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Sound waves rotate droplets to concentrate and separate nanoparticles

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Mechanical engineers at Duke University have devised a way to rotate individual droplets of liquid to concentrate and separate nanoparticles for biomedical purposes. This technique is much more efficient than the traditional centrifugation approach, it works magic in less than a minute instead of hours or days, and requires only a small portion of the normal sample size. The present invention can highlight new approaches to applications ranging from precision bioassays to cancer diagnosis.


Results will be displayed online in the journal on December 18th Science Advances..

“This idea stems from a very exciting recent discovery that surface acoustic waves can be used to rotate droplets,” said William Bevan, Special of Mechanical Engineering and Materials Science at Duke University. Professor Tony Jun Huang said. “We decided to investigate whether this method could be used to create a point-of-care system that could quickly and efficiently separate and concentrate nanoparticles.”

Huang and his PhD student, Yuyang Gu, began their research by building a device that could rotate individual droplets. In the center of the piezoelectric surface is a ring of polydimethylsiloxane, a type of silicon commonly used in microfluidic technology, which limits the boundaries of droplets and holds them in place. Researchers then placed sound wave generators called interdigital transducers (IDTs) on each side and tilted them so that sound waves of different frequencies passed through the piezoelectric surface and into the droplets. Did.

When on, IDT produces surface acoustic waves that push the sides of the droplet so that Donald Duck is blown away by a huge pair of speakers. In low power settings, the top of the droplet begins to wobble around the ring like the top of a muffin made of Jell-O. However, when the force rises to 11, the balance between the surface tension of the droplet and its centrifugal force causes the droplet to take the form of a pill and begin to rotate in place.

Researchers at Duke University concentrate and separate small particles by rotating individual droplets with sound waves.Credits: Ken Kingery, Duke University

Next, researchers investigated how fluorescent nanoparticles of different sizes behave in rotating droplets. Due to the rotating droplets, the nanoparticles themselves were dragged in a spiral pattern. Depending on their size and sound frequency, they were pushed towards the center of the droplet due to the incident force and hydrodynamics of the sound waves.

Researchers have discovered that different frequencies can be used to specifically concentrate small particles of tens of nanometers. These sizes correlate with biologically important molecules such as DNA and exosomes. Biological nanoparticles are released from all types of cells in the body, which are thought to play important roles in cell-cell communication and disease transmission.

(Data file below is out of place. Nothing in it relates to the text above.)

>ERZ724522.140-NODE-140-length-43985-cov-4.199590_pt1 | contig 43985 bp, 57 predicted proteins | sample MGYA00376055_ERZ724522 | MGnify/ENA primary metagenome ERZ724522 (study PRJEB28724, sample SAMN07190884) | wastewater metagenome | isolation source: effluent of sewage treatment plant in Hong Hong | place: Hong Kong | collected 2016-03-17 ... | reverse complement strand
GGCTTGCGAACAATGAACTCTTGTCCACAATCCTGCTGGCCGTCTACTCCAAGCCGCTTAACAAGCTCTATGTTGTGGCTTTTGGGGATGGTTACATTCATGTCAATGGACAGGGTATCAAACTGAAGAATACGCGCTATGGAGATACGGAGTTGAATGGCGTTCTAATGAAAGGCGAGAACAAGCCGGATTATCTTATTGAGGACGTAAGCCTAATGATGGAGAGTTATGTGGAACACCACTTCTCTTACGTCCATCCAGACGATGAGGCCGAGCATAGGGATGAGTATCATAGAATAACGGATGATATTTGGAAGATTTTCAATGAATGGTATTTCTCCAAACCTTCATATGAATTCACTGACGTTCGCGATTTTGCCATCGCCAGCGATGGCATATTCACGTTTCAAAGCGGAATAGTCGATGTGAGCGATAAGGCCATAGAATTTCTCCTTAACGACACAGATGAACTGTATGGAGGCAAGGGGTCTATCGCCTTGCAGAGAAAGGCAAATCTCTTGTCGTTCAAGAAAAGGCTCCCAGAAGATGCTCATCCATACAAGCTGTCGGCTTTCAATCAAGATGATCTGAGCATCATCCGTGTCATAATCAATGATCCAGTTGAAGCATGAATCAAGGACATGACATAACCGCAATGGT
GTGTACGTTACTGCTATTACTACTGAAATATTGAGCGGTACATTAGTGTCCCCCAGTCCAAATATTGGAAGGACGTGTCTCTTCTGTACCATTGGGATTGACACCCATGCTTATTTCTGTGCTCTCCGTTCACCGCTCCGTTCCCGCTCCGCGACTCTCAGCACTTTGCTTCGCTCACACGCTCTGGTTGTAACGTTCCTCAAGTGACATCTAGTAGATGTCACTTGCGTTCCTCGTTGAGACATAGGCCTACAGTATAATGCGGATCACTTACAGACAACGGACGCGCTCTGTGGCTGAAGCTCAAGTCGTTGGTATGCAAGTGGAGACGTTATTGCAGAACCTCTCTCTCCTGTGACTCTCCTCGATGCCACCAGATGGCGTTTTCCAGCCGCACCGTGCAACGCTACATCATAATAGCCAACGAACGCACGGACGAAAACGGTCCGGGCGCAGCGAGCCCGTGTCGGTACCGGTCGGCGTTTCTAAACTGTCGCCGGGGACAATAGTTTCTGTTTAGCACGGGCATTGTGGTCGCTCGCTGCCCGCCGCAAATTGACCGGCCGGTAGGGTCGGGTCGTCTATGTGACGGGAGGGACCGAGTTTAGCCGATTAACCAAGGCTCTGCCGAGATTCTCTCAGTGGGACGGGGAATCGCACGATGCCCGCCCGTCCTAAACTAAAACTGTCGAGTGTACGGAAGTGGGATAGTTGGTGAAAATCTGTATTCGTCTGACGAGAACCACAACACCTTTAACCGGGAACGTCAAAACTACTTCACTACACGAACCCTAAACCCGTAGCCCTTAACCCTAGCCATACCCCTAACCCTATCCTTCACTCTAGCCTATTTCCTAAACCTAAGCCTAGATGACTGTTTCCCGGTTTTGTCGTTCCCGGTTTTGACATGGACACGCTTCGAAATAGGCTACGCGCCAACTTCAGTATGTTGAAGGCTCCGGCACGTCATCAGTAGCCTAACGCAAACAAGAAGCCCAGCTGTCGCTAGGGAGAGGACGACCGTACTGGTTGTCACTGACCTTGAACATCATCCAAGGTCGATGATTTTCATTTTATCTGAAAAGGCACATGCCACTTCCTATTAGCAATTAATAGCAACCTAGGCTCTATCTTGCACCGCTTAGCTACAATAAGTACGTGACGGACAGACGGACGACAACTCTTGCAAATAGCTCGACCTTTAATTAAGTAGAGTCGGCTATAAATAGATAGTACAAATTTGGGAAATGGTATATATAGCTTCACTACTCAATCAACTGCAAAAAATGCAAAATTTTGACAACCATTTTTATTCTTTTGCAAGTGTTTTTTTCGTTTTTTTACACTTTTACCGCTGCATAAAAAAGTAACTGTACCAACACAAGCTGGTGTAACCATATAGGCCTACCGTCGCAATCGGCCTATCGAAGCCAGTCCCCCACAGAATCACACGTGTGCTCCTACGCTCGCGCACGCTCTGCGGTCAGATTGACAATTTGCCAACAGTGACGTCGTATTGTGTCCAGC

But they were still facing another problem. While nanoparticles of one size were swarming in the center of the droplet, nanoparticles of other sizes were still randomly flying around, making it difficult to access concentrated prizes.

What is their solution? The second rotating droplet.

“We set two droplets of different sizes side by side to rotate at different speeds,” Gu said. “By connecting them in small channels, nanoparticles that are not concentrated in the first nanoparticles will spin off and be trapped in the second channel.”

To further demonstrate how useful their double-droplet centrifugation system is, researchers have shown that exosome subpopulations can be successfully isolated from samples. Also, unlike common centrifugation methods, which require large volumes of samples and can take overnight to work, those solutions require much smaller sample volumes, such as 5 microliters, and less than a minute. Could not.

“This work is intended to simplify and accelerate sample processing, detection, and reagent reactions in a variety of applications such as point-of-care diagnostics, bioassays, and liquid biopsy,” Gu said. ..

“The ability to separate and concentrate exosome subpopulations and other biological nanoparticles is very important,” Huang added. “For example, the recent discovery of exosome subpopulations has excited biologists and researchers because it could revolutionize the field of non-invasive diagnosis, but exosome subpopulations are still used in clinical practice. Not. This is primarily due to difficulties. Our approach provides a simple and automated approach for isolating exosome subpopulation in a fast and biologically compatible way. As a result, we believe it is important to unleash the clinical utility of exosome subpopulation. ”


Microfluidic systems with cell-separating power have the potential to elucidate how new pathogens attack


For more information:
“Acoustic Fluid Centrifuge for Nanoparticle Concentration and Separation”, Yuyang Gu, Chuyi Chen, Zhangming Mao, Hunter Bachman, Ryan Becker, Joseph Rufo, Zeyu Wang, Peiran Zhang, John Mai, Shujie Yang, Jinxin Zhang, Shuaiguo Zhao, Yingshi Ouyang, David TW Wong, Yoel Sadovsky, Tony Jun Huang Science Advances, December 18, 2020. DOI: sciadv.abc0467

Courtesy of Duke University School of Nursing

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Sound waves rotate droplets to concentrate and separate nanoparticles

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